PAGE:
rsh - Executes the specified command at the remote host or logs into a remote host
rsh [-dn] [-l user] remote_host [command] [argument ...]
The remote shell command (rsh) executes command at the remote_host, or, if no command is specified, logs into remote_host.
Turns on socket debugging (using setsockopt()) on the TCP sockets used for communication with the remote host. Specifies that rsh is to log into the remote host as user instead of the local username. If this flag is not specified, the local and remote usernames are the same. Redirects any input for rsh to the /dev/null device. Use this flag if you are in C shell and run rsh in the background.
The rsh command sends standard input from the local host to the remote command and receives standard output and standard error from the remote command. If you do not specify a command, rsh executes rlogin instead.
If you do not specify the -l flag, the local username is used at the remote host. If -l user is entered, the specified username is used at the remote host. In either case, the remote host allows access only if at least one of the following conditions is satisfied: The local user ID is not superuser, and the name of the local host is listed as an equivalent host in the remote /etc/hosts.equiv file. If either the local user ID is superuser or the check of /etc/hosts.equiv fails, the remote user's home directory must contain a $HOME/.rhosts file that lists the local host and username.
For security reasons, any $HOME/.rhosts file must be owned by either the remote user or the root user, and only the owner should have Read and Write access.
In addition to the preceding conditions, rsh also allows access to the remote host if the remote user account does not have a password defined. However, for security reasons, use of a password on all user accounts is recommended.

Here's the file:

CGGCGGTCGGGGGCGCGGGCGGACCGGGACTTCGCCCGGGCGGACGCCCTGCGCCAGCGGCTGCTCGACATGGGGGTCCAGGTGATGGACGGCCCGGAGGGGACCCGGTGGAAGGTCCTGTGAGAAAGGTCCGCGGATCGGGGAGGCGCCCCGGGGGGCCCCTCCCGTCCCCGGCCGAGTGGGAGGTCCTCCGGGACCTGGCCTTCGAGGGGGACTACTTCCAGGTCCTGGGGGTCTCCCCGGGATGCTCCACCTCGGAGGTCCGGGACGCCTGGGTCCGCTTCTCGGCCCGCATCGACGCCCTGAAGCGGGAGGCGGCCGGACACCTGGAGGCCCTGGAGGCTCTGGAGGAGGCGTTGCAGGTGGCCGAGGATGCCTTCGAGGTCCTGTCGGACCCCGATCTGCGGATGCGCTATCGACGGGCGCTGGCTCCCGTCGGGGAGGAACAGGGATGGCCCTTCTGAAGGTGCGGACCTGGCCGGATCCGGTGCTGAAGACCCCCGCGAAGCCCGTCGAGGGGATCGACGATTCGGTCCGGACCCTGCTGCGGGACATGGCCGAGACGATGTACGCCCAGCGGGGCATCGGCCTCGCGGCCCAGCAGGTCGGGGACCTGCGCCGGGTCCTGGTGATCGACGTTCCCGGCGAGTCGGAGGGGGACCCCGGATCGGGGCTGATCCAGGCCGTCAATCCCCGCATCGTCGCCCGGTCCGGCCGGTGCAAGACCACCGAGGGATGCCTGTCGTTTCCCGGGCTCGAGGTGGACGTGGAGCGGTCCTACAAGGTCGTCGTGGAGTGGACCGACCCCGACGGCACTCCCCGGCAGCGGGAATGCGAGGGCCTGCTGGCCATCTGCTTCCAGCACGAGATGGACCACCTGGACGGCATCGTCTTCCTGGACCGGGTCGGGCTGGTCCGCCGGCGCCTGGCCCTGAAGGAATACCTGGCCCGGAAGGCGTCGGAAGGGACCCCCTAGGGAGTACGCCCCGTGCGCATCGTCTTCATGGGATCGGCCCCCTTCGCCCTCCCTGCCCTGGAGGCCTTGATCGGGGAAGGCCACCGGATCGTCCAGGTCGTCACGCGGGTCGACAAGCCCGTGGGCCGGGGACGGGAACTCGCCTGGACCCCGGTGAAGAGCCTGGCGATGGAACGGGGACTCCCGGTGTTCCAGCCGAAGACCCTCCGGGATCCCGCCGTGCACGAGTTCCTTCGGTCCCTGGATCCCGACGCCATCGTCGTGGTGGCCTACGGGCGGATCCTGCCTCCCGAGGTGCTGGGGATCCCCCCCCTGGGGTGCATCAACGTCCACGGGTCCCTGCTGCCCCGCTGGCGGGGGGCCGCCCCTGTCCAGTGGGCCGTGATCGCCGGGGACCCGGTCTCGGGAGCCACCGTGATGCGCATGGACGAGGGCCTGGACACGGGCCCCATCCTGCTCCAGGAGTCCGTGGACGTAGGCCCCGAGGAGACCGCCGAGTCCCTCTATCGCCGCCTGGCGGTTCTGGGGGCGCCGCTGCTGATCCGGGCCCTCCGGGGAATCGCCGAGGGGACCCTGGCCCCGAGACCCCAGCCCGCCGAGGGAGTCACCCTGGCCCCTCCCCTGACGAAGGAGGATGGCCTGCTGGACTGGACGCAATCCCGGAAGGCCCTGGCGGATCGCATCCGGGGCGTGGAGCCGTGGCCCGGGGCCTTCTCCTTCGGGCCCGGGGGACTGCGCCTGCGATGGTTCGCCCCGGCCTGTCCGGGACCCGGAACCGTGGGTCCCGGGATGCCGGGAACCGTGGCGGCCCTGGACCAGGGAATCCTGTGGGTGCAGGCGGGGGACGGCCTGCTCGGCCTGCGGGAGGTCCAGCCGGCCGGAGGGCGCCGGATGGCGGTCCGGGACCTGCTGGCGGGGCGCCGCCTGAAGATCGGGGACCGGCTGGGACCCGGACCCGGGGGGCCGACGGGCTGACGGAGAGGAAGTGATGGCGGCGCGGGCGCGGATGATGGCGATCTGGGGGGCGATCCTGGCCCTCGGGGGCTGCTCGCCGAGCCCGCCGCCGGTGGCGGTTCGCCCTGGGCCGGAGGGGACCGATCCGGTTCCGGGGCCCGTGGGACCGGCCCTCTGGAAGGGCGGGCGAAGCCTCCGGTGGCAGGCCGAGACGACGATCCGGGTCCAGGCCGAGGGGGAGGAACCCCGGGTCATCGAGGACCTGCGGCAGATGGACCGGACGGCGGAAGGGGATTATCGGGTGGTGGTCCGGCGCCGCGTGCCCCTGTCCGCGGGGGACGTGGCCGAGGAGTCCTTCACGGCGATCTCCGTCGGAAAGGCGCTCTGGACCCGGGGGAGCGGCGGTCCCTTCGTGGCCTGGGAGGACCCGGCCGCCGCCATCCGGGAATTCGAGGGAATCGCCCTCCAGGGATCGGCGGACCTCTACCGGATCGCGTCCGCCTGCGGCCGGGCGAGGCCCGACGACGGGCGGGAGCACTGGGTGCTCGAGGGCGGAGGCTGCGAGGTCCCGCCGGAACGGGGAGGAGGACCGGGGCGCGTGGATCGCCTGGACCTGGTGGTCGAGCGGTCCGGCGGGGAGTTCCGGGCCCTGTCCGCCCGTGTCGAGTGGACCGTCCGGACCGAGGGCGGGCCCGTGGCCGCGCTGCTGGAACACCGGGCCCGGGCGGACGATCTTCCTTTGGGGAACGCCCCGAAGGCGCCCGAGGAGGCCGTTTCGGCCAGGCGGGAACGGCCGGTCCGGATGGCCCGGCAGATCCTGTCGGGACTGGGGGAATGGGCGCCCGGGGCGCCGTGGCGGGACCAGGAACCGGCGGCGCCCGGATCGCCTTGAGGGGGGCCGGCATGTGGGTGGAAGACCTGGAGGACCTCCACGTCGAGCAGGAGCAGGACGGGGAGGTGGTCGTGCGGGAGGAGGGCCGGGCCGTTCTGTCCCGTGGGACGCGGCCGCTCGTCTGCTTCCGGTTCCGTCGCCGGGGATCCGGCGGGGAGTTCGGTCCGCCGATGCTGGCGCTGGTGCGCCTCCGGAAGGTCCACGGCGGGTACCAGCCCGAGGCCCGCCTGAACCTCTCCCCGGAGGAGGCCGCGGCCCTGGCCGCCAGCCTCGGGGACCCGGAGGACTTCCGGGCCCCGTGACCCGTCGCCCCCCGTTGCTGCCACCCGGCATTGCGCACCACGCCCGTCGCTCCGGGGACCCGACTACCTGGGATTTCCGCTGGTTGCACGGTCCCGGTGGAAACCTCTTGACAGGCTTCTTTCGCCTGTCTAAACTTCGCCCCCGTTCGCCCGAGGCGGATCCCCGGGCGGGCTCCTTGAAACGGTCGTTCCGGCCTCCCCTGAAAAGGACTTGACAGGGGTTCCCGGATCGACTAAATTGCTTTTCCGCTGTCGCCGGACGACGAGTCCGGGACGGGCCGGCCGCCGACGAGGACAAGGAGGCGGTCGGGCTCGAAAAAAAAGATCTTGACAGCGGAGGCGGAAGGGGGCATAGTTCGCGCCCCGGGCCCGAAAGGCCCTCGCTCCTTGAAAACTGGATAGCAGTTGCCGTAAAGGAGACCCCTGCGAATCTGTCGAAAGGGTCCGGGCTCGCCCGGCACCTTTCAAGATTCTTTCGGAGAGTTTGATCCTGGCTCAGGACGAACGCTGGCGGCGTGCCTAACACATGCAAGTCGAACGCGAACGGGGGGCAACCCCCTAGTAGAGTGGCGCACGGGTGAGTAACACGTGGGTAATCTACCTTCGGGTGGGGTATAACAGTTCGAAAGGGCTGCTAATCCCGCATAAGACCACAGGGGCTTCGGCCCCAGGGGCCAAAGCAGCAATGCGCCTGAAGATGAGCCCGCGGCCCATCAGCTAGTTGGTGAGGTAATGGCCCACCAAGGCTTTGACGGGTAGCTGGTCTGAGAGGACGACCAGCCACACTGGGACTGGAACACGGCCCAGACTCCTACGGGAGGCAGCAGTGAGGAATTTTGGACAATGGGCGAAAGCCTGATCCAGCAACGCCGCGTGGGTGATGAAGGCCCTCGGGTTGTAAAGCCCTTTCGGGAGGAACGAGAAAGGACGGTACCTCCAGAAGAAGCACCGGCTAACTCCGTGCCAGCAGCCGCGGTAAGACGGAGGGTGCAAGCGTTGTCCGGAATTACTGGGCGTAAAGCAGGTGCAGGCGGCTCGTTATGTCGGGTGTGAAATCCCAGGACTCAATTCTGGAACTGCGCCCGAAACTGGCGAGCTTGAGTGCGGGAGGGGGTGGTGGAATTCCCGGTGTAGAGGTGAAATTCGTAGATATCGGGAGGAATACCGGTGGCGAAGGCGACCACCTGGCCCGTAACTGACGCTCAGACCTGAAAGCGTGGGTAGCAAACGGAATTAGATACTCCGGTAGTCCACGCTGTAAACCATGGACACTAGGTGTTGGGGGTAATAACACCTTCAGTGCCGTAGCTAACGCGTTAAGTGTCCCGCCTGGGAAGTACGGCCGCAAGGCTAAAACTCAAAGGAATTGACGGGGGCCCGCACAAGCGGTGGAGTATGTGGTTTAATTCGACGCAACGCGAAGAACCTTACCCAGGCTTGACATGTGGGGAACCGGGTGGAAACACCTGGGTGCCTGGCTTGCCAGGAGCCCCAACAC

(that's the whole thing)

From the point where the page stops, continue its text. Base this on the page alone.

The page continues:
While the remote command is executing, pressing the Interrupt, Terminate, or Quit key sequences sends the corresponding signal to the remote process. However, pressing the Stop key sequence stops only the local process. Normally, when the remote command terminates, the local rsh process terminates.
To have shell metacharacters interpreted on the remote host, place the metacharacters inside "" (double quotes). Otherwise, the metacharacters are interpreted by the local shell.
In the following examples, the local host host1 is listed in the /etc/hosts.equiv file at the remote host host2. To check the amount of free disk space on the remote host host2, enter: $ rsh host2 df To append a remote file to another file on the remote host, place the >> metacharacters in "" (double quotes): $ rsh host2 cat test1 ">>" test2 To append a remote file at the remote host to a local file, omit the double quotes: $ rsh host2 cat test2 >> test3 To append a remote file to a local file and use a remote user's permissions at the remote host, use the -l flag: $ rsh host2 -l jane cat test4 >> test5
The rsh command is confused by output generated by commands in a .cshrc file on the remote host. In particular, the messages, where are you? and stty: Can't assign requested address can result if output is generated by the startup file.
Specifies remote hosts from which users can execute commands on the local host (provided these users have an account on the local host). Specifies remote users that can use a local user account.
Commands: rcp(1), rlogin(1), rshd(8), telnet(1).
Files: rhosts(4). delim off